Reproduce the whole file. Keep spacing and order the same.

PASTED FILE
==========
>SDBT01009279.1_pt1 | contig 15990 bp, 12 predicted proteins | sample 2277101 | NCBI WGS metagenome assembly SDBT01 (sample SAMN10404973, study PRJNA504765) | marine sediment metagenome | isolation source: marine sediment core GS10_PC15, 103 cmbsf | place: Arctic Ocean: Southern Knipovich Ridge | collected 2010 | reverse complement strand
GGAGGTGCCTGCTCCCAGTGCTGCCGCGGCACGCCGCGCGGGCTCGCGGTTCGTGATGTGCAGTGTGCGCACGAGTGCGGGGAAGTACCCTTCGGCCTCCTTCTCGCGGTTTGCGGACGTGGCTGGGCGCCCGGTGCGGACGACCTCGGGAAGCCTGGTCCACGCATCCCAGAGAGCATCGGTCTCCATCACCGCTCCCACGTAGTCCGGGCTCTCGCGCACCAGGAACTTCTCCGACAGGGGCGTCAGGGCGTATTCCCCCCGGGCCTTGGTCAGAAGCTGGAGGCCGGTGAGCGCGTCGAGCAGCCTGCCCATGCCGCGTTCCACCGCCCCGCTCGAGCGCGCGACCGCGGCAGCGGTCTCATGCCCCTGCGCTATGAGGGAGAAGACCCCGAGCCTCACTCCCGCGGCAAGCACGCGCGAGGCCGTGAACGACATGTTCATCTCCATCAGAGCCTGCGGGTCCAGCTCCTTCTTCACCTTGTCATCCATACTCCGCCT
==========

>SDBT01009279.1_pt1 | contig 15990 bp, 12 predicted proteins | sample 2277101 | NCBI WGS metagenome assembly SDBT01 (sample SAMN10404973, study PRJNA504765) | marine sediment metagenome | isolation source: marine sediment core GS10_PC15, 103 cmbsf | place: Arctic Ocean: Southern Knipovich Ridge | collected 2010 | reverse complement strand
GGAGGTGCCTGCTCCCAGTGCTGCCGCGGCACGCCGCGCGGGCTCGCGGTTCGTGATGTGCAGTGTGCGCACGAGTGCGGGGAAGTACCCTTCGGCCTCCTTCTCGCGGTTTGCGGACGTGGCTGGGCGCCCGGTGCGGACGACCTCGGGAAGCCTGGTCCACGCATCCCAGAGAGCATCGGTCTCCATCACCGCTCCCACGTAGTCCGGGCTCTCGCGCACCAGGAACTTCTCCGACAGGGGCGTCAGGGCGTATTCCCCCCGGGCCTTGGTCAGAAGCTGGAGGCCGGTGAGCGCGTCGAGCAGCCTGCCCATGCCGCGTTCCACCGCCCCGCTCGAGCGCGCGACCGCGGCAGCGGTCTCATGCCCCTGCGCTATGAGGGAGAAGACCCCGAGCCTCACTCCCGCGGCAAGCACGCGCGAGGCCGTGAACGACATGTTCATCTCCATCAGAGCCTGCGGGTCCAGCTCCTTCTTCACCTTGTCATCCATACTCCGCCT